The Library of Unrequited Love by Sophie Divry

Translated by Sian Reynolds

Libraries, let’s face it, are obviously going to be one of my favourite places…. What book lover is going to love them? So I was delighted to win this little volume from a recent Twitter comp by the lovely people at MacLehose Press. I remember reading about the book when it first came out, and it sounded like it would be my kind of thing – well, it was!

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The book (a novella of just over 91 pages) takes the form of a monologue; our speaker is an unnamed female librarian who one morning finds a reader in her area of the library who’s been locked in overnight. As she can’t let him out for a couple of hours (or so she claims – though there is the suspicion she might just want company!), she begins to talk to him – a one-way conversation that is nevertheless very, very revealing.

The librarian is an intriguing woman, and the conversation ranges over a wide range of topics: the Dewey Decimal system, snobbery amongst librarians, the most coveted sections of the library, the books themselves seeming to want to take over the library, and her one big passion – a young researcher called Martin. As the story continues, the librarian reveals how she came to be working at this particular library, the wrong turnings her life has taken and her outlook on life. There are also many references to Simone de Beauvoir; I think she rather dreams of an intellectual passion with a Sartre-like individual!

TLOUL is a very cleverly written book; although the dialogue is one-sided, it’s never dull and we learn so much about the protagonists feelings and views that we come to know here very well, and to sympathise with her situation. Clearly no longer a spring chicken, it seems she may have lost the chance of a happy personal life. And her emotions sway backwards and forwards during the monologue – particularly with something like the Dewey system; at the beginning of the book she’s singing its praises but as she talks and her guard goes down she ends up railing against its restrictions!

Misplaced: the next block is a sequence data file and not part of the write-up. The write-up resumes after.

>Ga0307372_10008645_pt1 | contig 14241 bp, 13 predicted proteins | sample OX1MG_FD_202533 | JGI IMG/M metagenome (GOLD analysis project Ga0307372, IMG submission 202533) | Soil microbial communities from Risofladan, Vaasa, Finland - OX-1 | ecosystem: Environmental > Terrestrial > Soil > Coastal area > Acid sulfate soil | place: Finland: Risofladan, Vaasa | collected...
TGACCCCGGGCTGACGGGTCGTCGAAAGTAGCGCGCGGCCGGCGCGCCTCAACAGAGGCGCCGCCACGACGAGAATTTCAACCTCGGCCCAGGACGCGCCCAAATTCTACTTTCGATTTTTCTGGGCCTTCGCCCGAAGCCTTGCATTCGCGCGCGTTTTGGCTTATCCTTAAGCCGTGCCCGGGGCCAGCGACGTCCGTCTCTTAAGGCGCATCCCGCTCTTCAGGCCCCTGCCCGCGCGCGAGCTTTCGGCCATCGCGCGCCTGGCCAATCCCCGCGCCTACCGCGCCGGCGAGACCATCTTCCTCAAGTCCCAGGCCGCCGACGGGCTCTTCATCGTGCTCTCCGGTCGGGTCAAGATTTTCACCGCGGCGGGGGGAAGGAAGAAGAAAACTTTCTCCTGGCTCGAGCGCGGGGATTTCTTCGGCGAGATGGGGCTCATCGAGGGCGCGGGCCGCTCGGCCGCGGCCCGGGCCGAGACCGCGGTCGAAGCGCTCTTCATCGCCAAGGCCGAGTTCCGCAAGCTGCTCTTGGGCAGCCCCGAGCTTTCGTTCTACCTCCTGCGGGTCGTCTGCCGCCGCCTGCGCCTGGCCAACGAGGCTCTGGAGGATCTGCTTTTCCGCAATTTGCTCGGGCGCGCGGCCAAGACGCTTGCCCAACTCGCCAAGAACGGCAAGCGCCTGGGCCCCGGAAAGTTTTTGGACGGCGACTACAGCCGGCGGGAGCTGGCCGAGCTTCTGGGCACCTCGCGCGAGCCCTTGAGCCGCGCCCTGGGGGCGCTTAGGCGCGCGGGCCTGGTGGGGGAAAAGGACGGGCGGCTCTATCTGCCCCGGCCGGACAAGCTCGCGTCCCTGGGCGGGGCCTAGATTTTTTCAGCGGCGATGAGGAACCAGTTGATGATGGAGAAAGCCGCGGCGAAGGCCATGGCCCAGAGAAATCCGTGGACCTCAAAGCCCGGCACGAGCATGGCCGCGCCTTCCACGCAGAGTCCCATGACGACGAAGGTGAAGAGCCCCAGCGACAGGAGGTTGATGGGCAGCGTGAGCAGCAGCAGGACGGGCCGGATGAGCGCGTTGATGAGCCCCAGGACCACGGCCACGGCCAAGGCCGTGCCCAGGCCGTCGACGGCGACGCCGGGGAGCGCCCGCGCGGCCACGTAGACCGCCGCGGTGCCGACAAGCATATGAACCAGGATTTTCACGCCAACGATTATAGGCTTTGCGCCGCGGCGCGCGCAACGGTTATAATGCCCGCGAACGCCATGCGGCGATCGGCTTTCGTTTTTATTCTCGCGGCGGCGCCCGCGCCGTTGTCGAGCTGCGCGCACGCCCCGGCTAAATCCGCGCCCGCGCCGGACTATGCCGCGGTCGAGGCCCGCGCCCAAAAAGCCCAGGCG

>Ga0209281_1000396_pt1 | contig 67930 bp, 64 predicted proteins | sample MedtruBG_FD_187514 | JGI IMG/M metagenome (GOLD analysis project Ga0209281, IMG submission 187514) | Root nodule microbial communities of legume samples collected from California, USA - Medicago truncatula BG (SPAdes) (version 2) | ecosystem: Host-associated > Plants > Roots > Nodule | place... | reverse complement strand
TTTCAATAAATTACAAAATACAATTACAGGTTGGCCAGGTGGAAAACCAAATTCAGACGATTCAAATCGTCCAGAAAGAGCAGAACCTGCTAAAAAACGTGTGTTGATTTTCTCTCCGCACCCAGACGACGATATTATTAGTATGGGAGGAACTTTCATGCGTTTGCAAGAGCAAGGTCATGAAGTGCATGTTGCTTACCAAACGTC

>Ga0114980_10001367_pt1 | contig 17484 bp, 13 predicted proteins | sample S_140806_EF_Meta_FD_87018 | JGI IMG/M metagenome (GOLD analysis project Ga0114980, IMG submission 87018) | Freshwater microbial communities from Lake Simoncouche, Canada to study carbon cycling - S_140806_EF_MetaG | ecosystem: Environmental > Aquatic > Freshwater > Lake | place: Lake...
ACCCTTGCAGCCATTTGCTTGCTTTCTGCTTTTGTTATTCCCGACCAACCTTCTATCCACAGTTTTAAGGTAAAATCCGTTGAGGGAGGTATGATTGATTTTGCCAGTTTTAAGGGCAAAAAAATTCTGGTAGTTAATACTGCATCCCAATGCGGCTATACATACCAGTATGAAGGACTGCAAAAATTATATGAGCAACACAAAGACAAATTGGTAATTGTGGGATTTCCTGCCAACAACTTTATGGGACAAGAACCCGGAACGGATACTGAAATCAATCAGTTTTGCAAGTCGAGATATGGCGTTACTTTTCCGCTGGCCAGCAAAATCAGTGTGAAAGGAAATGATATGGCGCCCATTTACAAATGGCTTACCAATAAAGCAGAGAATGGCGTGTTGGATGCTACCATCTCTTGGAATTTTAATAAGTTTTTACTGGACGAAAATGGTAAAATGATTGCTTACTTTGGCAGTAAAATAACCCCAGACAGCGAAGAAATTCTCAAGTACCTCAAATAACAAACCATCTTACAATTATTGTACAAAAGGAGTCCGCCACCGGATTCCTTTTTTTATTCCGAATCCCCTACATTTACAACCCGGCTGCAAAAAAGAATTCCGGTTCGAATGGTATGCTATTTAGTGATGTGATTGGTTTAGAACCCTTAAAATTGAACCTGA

To know your way round a library is to master the whole of culture i.e. the whole world.

Although short, this book is stuffed full of thoughts on life and death, culture and stupidity and the state of the world. The format allows the author and her character to comment on modern life, the homeless and the needy who find shelter in the library, and the ridiculous amount of low-quality mass-market books that flood into bookshops, only to be remaindered:

In September, when the autumn books come out, I see all these stupid titles invading the bookshops, and a few months later they’re on the scrap heap. All the hundreds of books pouring off the presses, ninety-nine per cent of them they’d do better to use the paper for wrapping takeaways.

But the heart of the tale belongs to the librarian herself. Although she claims that when you’re abandoned and have no friends, books can be a great help, there is a terrible pathos in her story and her unrequited love. And in fact the book ends on a cry of sadness, and a claim that all the books in the world are never going to compensate for the unanswered yearnings of the heart.

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“The Library of Unrequited Love” is a surprisingly memorable and though-provoking book and I really recommend it for any book-lover. And many thanks to MacLehose for sending this as I might not have made the acquaintance of the library and its librarian – and I’m very glad I did!

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